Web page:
"Thanks to the close cooperation with the excellent Austal Ships' team," he said, "we have been able to develop a highly versatile vessel with many improvements over our current fast ship fleet. This trimaran should, for us, be the solution for many years to come and could very well set the standard for a new generation of large fast ferries. We believe our customers deserve the best."

McKinnon said the contract demonstrated Austal's world leadership in high-speed vessel design and construction and the value of having the resources and expertise to produce new designs that meet specific customer requirements.

"Product development capabilities are an integral part of being a diversified shipbuilder. Without them we would not have been able to secure this contract and take the commercial and military high-speed vessel markets into a new era," he said.

While the Auto Express 126 trimaran will set new industry standards for vessel performance, its design and construction are both soundly based.

The speed and seakeeping performance of the hullform has been verified by extensive analysis, including multiple tank testing sessions at some of the world's leading facilities. Austal has also built and trialed an 11 m manned technology demonstrator and has modeled the vessel's structure in detail using finite-element techniques.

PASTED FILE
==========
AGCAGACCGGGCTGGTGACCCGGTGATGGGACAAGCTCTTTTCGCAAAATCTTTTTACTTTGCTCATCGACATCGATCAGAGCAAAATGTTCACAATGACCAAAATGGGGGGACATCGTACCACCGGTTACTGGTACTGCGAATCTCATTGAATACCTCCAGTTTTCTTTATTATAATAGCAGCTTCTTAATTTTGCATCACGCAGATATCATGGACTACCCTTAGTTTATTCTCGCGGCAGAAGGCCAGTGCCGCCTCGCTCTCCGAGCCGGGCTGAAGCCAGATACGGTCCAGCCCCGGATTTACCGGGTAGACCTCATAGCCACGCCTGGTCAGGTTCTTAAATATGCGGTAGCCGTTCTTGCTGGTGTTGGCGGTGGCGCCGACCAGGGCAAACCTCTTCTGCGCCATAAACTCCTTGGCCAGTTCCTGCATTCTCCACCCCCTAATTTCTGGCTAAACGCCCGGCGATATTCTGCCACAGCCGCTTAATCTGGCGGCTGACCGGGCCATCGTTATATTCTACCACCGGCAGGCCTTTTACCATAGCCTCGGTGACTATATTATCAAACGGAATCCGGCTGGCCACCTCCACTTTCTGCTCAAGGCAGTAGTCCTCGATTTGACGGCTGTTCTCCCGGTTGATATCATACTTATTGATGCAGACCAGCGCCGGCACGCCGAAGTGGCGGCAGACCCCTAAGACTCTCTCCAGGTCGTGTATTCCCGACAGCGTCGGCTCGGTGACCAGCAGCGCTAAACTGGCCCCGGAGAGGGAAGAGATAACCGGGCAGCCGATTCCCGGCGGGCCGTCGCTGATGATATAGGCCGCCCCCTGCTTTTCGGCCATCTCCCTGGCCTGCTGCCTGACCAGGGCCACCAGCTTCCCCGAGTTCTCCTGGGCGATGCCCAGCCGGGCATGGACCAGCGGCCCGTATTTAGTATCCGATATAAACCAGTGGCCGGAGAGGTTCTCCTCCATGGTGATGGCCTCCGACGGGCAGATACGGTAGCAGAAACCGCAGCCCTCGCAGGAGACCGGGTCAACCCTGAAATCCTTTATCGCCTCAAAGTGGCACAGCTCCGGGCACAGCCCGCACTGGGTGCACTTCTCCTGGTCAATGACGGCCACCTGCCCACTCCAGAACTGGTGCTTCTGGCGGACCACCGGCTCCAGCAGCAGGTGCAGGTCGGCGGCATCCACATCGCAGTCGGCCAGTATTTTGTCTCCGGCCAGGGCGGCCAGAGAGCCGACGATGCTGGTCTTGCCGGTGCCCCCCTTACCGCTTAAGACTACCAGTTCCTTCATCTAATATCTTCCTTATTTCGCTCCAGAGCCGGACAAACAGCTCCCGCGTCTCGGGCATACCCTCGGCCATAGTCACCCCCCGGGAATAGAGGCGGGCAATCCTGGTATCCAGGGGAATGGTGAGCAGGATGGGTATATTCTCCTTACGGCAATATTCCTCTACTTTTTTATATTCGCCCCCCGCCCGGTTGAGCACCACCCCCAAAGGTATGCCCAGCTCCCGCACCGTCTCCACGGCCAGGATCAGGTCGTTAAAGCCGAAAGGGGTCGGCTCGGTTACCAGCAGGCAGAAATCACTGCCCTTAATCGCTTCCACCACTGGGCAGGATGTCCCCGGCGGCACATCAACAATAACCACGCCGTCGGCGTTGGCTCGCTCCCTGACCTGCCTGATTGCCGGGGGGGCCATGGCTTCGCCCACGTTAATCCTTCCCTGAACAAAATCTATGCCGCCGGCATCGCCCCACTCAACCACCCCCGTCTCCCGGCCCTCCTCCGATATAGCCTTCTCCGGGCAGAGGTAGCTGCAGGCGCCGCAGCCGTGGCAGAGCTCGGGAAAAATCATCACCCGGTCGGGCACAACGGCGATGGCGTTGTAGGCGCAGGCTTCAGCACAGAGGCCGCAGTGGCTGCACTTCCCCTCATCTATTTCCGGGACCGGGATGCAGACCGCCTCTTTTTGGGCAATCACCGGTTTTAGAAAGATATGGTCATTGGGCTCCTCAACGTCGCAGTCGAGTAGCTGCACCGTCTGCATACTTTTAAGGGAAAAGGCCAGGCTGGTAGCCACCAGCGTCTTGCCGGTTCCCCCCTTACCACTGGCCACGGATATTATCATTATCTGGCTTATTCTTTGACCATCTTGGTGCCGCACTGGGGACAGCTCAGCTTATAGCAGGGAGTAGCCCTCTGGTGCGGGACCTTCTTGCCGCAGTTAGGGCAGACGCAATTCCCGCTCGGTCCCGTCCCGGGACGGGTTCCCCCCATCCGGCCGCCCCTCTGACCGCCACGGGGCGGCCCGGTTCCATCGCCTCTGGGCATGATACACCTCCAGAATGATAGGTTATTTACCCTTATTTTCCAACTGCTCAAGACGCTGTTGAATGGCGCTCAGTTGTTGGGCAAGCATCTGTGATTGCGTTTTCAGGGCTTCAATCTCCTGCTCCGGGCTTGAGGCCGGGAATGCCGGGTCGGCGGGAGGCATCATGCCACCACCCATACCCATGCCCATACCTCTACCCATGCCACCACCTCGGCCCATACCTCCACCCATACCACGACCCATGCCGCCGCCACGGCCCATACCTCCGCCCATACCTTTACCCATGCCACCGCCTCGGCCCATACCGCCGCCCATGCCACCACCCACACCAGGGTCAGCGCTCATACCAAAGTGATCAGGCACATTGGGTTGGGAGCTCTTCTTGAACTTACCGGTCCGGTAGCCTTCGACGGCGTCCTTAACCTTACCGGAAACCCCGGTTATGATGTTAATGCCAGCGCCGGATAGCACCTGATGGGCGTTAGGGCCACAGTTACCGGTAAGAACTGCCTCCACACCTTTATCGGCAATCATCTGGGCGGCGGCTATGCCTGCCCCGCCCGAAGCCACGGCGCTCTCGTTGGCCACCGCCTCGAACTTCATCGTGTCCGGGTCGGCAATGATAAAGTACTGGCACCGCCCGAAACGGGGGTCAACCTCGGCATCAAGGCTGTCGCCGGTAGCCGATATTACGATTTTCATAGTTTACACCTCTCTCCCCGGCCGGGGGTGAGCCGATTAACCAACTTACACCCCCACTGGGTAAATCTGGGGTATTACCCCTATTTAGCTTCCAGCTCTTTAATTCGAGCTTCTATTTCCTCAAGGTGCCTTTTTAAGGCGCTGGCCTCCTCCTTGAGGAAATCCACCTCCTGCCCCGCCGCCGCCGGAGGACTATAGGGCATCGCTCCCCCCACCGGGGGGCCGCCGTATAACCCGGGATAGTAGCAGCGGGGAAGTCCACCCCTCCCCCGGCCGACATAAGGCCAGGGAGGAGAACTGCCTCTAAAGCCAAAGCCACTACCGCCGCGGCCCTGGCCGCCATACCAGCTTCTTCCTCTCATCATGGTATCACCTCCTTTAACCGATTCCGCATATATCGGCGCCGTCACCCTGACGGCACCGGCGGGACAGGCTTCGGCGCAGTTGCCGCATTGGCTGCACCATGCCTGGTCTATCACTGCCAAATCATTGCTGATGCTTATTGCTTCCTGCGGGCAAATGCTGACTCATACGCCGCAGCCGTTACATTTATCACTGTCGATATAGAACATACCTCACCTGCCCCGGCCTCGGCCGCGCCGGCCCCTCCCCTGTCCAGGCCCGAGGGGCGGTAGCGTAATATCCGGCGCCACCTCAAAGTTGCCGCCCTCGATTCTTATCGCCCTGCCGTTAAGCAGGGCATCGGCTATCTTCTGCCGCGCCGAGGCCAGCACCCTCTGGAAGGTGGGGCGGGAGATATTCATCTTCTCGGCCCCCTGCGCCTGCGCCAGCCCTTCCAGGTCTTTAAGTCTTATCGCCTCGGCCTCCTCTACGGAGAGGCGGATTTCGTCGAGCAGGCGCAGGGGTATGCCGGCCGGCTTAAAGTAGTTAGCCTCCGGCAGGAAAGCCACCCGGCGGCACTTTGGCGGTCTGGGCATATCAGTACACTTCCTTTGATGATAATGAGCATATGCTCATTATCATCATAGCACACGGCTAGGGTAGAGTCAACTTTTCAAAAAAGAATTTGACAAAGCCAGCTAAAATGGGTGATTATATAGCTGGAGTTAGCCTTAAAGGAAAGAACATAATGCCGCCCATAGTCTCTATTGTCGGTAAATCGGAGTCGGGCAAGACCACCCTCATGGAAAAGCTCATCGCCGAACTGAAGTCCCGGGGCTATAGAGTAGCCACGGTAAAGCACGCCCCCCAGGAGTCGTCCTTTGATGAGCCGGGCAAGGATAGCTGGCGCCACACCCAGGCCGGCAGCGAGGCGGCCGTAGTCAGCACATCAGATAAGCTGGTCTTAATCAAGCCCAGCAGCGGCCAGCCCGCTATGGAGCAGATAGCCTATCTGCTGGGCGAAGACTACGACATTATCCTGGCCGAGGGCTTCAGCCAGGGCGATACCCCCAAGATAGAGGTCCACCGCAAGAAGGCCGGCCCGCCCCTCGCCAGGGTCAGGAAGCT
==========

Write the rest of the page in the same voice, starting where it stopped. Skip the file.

The vessel will be constructed in Austal's existing facilities using techniques and materials that have been thoroughly proven and refined over many years through the construction of almost 100 previous aluminium vessels. The trimaran is expected to be no more difficult to build than a catamaran.

McKinnon said the project also clearly demonstrated Austal's ability to design and construct high-speed ships of the size required for current and future defence projects.

"This contract makes vessels of the size, speed and capacity required by the military a reality. The fact that a commercial operator of the stature of Fred. Olsen, S.A. has made such a significant investment shows enormous confidence in Austal's design and construction capabilities," he said.

A team led by General Dynamics and including Austal USA is offering a variant of the trimaran hullform for the US Navy's Littoral Combat Ship project, and Austal USA is also in the running to build a series of Theater Support Vessels for the U.S. Army.

Austal Ships has already built two high-speed catamarans of over 100 metres in length. One of these, the 101 metre "WestPac Express", has already proved highly successful in carrying out Theatre Support type duties for the US Marine Corps in the Western Pacific region.